So I think about the future a lot. I am a rising high school Junior and I am in the process of completing my associates degree in science, i am also completing some of my Prerequisites for med school, but will complete the rest in college (physics, ochem). I plan on going to UNC-CH, I am an in-state student btw. I was wondering that i may not get into Med School for many reasons since it is super tough to get into. I was thinking of going into the Gillings School of global public health as a plan b before med school. My question is am i able to complete my MCAT after my masters? or should i take the MCAT and the GRE during my college years, if so, when is a good time to study and take them.

Your MCAT score expires after 2-3 years for most schools, so most people take the MCAT the year of their first application cycle. For example, if you wanted to directly enter med school upon graduating from college, you would most likely take the MCAT the winter/spring of your junior year, since you would apply during the summer following junior year, and then receive decisions in the spring of senior year.

Yes, you can complete your MCAT after your master’s degree-- you can actually complete it pretty much whenever, I think, as long as you apply to med school within 3 years. However, as someone who just took the MCAT myself, it’ll probably be a much bigger pain in the butt to take it a couple years out from all your basic science classes. A quick Google search will show you the details, but to do well on the MCAT, you need to have a good working knowledge of a lot of general chemistry, organic chemistry, biology/biochemistry, physics, sociology, and psychology. Studying for the exam takes months of intensive work for most people, and different folks decide to tackle this in different ways. I have friends who dedicated their entire summer between sophomore/junior or junior/senior year to studying anywhere from 5-8 hours per day. That’s probably a bit on the overkill side, but you get the idea. I personally studied for the MCAT during the spring semester of my junior year and took the test a week before my final exams… I definitely wouldn’t recommend that! Very often, people will also study “moderately” (a few hours per week) during the fall semester of sophomore/junior year, cram obsessively over their winter break, and take the exam in January just before classes start back up. Basically, there is no good or convenient time to study for the MCAT; whether you’re working, volunteering, or in undergrad or graduate school, you will always be busy, and it will always be grueling work. I imagine the situation is similar if you take the GRE. So in terms of when to take it, you just have to decide what study schedule you think would suit you best and commit to it. With that said, I can promise you that the parts of the MCAT that were the easiest for me to study were the ones I had just learned; I had pretty much forgotten general chemistry and had to re-teach it to myself, which was painful, and I can’t imagine it would be any fun doing that for every single MCAT topic at the end of your graduate career. So this is my long-winded way of saying you should probably plan to take the MCAT during undergrad if you can. At maximum, maybe plan to take it within a year of graduating from undergrad. Hope that helped!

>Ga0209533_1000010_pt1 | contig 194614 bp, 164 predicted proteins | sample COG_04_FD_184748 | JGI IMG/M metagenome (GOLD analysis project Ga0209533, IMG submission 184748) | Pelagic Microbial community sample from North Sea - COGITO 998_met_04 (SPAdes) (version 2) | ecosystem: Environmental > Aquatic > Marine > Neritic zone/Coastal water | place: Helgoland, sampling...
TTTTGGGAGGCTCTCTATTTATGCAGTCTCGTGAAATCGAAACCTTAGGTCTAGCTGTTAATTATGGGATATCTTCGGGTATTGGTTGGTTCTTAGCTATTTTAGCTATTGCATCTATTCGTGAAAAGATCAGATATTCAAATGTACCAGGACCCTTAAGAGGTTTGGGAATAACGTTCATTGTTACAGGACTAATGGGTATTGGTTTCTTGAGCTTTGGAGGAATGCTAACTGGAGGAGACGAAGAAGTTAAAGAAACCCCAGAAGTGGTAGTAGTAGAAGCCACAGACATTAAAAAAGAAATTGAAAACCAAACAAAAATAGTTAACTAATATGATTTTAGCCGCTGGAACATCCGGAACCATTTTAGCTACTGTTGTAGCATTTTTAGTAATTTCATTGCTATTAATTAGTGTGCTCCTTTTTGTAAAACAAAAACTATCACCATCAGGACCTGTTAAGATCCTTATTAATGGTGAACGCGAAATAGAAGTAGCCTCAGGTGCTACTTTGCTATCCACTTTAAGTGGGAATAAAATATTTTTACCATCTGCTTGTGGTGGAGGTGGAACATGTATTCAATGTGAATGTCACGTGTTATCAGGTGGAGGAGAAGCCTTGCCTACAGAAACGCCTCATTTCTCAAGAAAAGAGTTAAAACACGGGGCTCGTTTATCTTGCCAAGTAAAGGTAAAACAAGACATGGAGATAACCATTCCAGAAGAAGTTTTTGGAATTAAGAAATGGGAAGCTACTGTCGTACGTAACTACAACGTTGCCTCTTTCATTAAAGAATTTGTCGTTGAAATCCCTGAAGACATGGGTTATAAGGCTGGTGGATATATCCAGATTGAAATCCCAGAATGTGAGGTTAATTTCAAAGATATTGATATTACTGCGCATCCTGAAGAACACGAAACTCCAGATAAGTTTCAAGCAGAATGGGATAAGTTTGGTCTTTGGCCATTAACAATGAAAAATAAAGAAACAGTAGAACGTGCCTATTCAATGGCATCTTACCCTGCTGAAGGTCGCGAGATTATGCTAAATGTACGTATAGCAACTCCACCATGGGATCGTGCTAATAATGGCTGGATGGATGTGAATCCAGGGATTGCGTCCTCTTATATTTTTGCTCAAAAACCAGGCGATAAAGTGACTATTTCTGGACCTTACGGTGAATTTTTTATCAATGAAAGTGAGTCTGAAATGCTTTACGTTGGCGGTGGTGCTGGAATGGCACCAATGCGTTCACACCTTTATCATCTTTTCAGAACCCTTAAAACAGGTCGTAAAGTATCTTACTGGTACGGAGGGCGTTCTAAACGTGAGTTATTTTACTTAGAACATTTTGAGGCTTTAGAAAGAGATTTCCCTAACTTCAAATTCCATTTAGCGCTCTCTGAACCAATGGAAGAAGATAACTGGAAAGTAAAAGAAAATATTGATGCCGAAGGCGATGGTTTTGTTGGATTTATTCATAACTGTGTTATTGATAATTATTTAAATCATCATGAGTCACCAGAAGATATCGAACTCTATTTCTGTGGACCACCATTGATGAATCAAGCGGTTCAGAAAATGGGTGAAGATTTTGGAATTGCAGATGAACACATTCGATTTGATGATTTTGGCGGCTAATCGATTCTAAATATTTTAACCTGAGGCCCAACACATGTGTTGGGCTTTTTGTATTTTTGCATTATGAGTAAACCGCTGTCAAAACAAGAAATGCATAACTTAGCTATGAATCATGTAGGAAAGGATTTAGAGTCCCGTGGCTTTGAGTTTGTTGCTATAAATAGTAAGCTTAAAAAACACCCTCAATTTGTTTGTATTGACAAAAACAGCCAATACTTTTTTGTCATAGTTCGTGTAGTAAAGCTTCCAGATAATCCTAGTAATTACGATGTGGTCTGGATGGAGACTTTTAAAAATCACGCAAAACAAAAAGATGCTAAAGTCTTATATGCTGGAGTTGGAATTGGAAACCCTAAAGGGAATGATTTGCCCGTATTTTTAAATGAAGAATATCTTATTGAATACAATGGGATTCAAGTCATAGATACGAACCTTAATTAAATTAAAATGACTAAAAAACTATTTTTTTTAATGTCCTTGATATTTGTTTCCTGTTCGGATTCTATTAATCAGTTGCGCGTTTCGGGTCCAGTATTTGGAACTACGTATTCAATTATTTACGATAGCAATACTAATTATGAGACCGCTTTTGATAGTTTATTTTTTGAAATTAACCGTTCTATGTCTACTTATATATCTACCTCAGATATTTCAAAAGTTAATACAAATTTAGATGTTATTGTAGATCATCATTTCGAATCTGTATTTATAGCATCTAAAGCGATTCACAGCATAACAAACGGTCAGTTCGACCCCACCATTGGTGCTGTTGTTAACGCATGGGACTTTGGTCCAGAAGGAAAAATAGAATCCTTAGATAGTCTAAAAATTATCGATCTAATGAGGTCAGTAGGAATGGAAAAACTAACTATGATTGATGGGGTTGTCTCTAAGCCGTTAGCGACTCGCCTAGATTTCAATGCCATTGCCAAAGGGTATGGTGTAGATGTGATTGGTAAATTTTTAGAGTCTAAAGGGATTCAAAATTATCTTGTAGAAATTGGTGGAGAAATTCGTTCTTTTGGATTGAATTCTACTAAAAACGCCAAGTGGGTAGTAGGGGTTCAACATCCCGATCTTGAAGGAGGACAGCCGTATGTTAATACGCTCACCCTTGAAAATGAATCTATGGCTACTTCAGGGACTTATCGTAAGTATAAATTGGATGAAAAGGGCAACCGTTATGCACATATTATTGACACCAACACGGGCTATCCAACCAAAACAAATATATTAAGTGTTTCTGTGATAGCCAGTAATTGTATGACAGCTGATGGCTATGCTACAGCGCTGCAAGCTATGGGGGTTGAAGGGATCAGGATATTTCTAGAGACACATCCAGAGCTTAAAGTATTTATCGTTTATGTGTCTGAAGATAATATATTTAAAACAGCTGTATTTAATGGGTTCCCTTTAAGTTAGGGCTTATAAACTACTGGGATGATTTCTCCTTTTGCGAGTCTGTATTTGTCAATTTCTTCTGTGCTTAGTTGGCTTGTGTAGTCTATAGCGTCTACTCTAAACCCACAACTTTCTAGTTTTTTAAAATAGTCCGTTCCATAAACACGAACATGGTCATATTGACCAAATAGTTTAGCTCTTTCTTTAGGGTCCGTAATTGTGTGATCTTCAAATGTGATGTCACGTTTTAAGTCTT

Some comments. I’ve taught University physics and the topics list for the MCAT is quite intimidating. It’s wider than physics with Calculus. In fact, looking at it I wonder, did I teach all of that? The thing is a lot of information about it is now kind of behind subscription firewalls. Princeton Review seams to be kicking Kaplan’s butt. It’s $3000 for test prep online.

Old threads should be used for research but should not be needlessly revived. The OP has nor been seen for 2 years. Closing thread.